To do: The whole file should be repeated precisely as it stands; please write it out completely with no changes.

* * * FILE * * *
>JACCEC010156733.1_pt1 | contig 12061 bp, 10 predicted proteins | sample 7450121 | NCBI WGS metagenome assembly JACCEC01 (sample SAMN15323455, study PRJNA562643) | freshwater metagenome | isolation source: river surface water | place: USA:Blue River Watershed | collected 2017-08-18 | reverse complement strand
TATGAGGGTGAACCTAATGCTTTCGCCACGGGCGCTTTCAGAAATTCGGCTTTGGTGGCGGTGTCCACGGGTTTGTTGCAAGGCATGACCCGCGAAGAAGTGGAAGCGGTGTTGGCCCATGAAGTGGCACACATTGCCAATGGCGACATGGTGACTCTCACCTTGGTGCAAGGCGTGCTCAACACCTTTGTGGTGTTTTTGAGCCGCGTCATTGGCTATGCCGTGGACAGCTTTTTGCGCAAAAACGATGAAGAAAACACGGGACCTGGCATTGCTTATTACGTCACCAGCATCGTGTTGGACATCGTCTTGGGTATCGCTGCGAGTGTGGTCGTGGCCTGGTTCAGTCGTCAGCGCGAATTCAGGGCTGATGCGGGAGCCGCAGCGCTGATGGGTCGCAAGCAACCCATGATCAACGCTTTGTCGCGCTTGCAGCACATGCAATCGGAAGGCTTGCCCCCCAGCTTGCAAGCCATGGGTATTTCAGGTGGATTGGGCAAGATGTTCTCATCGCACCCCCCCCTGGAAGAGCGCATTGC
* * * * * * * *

>JACCEC010156733.1_pt1 | contig 12061 bp, 10 predicted proteins | sample 7450121 | NCBI WGS metagenome assembly JACCEC01 (sample SAMN15323455, study PRJNA562643) | freshwater metagenome | isolation source: river surface water | place: USA:Blue River Watershed | collected 2017-08-18 | reverse complement strand
TATGAGGGTGAACCTAATGCTTTCGCCACGGGCGCTTTCAGAAATTCGGCTTTGGTGGCGGTGTCCACGGGTTTGTTGCAAGGCATGACCCGCGAAGAAGTGGAAGCGGTGTTGGCCCATGAAGTGGCACACATTGCCAATGGCGACATGGTGACTCTCACCTTGGTGCAAGGCGTGCTCAACACCTTTGTGGTGTTTTTGAGCCGCGTCATTGGCTATGCCGTGGACAGCTTTTTGCGCAAAAACGATGAAGAAAACACGGGACCTGGCATTGCTTATTACGTCACCAGCATCGTGTTGGACATCGTCTTGGGTATCGCTGCGAGTGTGGTCGTGGCCTGGTTCAGTCGTCAGCGCGAATTCAGGGCTGATGCGGGAGCCGCAGCGCTGATGGGTCGCAAGCAACCCATGATCAACGCTTTGTCGCGCTTGCAGCACATGCAATCGGAAGGCTTGCCCCCCAGCTTGCAAGCCATGGGTATTTCAGGTGGATTGGGCAAGATGTTCTCATCGCACCCCCCCCTGGAAGAGCGCATTGC